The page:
Warrington (/ˈwɒrɪŋtən/) is a large town and unitary authority area in Cheshire, England, on the banks of the River Mersey. It is 20 miles (32 km) east of Liverpool, and 20 miles (32 km) west of Manchester. The population in 2018 was estimated at just greater than 209,500, more than double that of 1968 when it became a New Town. Warrington is the largest town in the county of Cheshire.
Warrington was founded by the Romans at an important crossing place upon the River Mersey. A new harmony was conventional by the Saxons. By the Middle Ages, Warrington had emerged as a puff town at the lowest bridging lessening of the river. A local tradition of textile and tool production dates from this time.
Historically share of Lancashire, the early payment and urbanisation of Warrington coincided taking into consideration the Industrial Revolution, particularly after the Mersey was made navigable in the 18th century. The West Coast Main Line runs north to south through the town, and the Liverpool to Manchester railway (the Cheshire Lines route) west to east. The Manchester Ship Canal cuts through the south of the borough (west to east). The M6, M56 and M62 motorways form a partial bin around the town.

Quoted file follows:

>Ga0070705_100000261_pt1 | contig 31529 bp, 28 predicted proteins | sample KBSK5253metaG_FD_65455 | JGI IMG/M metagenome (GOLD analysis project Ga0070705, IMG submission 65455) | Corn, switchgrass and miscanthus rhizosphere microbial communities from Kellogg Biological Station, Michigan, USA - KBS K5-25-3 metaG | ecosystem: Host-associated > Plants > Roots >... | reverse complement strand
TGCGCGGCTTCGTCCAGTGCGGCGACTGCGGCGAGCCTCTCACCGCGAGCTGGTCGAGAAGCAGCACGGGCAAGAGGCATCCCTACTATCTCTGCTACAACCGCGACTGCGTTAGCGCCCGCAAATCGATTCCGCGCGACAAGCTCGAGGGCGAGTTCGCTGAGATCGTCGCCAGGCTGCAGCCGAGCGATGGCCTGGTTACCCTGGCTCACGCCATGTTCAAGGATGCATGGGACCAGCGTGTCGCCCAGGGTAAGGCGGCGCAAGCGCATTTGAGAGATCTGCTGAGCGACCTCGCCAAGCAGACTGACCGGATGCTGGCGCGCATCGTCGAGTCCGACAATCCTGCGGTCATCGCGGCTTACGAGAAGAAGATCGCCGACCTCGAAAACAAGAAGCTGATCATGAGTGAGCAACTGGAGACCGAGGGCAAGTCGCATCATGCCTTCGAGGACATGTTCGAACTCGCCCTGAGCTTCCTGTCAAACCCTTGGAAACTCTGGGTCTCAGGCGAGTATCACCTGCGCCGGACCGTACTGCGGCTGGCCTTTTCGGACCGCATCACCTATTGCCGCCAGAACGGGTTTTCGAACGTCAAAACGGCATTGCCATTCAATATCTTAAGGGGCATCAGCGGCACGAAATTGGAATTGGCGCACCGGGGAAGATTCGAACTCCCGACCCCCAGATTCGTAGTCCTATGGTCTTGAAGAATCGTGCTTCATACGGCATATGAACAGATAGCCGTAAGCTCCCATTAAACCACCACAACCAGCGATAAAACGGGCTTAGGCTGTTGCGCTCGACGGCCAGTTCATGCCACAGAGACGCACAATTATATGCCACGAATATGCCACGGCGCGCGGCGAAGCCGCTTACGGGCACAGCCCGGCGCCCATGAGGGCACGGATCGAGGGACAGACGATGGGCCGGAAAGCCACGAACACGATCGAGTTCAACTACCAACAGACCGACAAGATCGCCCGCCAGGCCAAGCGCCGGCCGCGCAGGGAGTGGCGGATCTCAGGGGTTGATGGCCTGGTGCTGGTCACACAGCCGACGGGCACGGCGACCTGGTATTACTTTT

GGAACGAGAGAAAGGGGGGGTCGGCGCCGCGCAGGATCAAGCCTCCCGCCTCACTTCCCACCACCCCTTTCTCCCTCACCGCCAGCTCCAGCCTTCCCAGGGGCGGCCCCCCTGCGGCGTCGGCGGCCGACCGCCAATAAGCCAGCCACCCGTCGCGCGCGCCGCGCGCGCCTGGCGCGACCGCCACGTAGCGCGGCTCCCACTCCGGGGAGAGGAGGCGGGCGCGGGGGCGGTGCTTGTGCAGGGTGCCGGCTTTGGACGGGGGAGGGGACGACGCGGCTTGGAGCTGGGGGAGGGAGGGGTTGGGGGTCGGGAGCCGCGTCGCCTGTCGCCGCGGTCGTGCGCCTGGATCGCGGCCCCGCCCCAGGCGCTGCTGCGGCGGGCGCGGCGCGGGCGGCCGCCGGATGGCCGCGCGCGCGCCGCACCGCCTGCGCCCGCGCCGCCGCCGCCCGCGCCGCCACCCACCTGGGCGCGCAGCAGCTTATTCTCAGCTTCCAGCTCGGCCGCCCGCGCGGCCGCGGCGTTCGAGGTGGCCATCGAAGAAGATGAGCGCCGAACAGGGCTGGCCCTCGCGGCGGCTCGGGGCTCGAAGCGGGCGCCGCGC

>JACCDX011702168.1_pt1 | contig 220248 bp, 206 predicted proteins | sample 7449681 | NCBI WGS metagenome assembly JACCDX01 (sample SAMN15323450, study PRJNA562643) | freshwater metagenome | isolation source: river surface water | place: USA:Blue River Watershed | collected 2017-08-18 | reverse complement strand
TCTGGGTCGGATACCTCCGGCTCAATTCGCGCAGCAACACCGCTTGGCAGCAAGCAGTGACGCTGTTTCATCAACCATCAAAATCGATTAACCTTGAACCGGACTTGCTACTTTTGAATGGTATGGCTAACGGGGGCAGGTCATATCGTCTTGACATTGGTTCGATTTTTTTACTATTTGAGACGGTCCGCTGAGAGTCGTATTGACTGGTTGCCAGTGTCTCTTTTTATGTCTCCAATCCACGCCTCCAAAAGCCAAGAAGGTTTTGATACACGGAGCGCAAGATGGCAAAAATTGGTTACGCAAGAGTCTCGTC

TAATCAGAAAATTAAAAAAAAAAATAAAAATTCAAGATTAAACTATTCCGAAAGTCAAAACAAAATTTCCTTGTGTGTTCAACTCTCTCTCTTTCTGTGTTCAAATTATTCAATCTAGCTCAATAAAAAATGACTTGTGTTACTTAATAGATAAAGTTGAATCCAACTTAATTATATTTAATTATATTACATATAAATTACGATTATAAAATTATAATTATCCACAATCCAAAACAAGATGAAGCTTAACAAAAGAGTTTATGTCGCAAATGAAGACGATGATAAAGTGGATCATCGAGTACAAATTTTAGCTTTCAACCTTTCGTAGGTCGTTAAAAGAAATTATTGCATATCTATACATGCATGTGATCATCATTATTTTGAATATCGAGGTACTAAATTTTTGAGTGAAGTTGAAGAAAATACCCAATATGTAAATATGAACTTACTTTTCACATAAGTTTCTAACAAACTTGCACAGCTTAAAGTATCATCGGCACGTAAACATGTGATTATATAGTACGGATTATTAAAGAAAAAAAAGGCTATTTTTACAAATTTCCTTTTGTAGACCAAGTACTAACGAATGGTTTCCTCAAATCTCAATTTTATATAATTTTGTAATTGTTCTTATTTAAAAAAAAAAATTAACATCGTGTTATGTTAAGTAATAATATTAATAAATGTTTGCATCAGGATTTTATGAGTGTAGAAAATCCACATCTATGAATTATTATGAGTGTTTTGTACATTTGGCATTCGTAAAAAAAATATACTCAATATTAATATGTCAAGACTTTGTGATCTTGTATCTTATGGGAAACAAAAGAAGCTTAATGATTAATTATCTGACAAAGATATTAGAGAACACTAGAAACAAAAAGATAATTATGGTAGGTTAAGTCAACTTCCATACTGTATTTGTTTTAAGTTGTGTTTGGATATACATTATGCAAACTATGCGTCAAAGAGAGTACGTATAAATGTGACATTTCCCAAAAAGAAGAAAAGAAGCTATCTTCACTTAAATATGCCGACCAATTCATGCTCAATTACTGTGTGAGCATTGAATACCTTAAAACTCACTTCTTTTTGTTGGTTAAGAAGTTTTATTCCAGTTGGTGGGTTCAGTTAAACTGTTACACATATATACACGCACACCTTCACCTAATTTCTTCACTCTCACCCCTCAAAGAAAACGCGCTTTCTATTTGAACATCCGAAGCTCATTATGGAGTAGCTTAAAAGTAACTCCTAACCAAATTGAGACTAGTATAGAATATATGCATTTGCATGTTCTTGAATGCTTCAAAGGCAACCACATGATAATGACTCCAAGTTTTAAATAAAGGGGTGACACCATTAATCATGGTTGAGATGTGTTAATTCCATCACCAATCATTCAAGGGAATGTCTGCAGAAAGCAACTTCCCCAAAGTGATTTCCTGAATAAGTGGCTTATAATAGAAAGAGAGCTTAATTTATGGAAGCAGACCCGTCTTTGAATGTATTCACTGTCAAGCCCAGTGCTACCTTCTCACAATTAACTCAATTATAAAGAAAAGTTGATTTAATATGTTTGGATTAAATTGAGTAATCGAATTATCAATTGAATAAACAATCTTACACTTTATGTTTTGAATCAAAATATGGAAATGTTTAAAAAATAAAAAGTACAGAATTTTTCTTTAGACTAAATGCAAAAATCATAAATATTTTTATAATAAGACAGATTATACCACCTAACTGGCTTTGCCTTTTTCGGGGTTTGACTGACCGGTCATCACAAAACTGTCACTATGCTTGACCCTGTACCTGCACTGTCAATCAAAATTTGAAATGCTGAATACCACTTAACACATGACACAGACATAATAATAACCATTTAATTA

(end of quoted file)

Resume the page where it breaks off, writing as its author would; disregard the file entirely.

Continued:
The open-minded Borough of Warrington was formed in 1974 next the assimilation of the former County Borough of Warrington, part of the Golborne Urban District, the Lymm Urban District, part of the Runcorn Rural District, the Warrington Rural District and ration of the Whiston Rural District.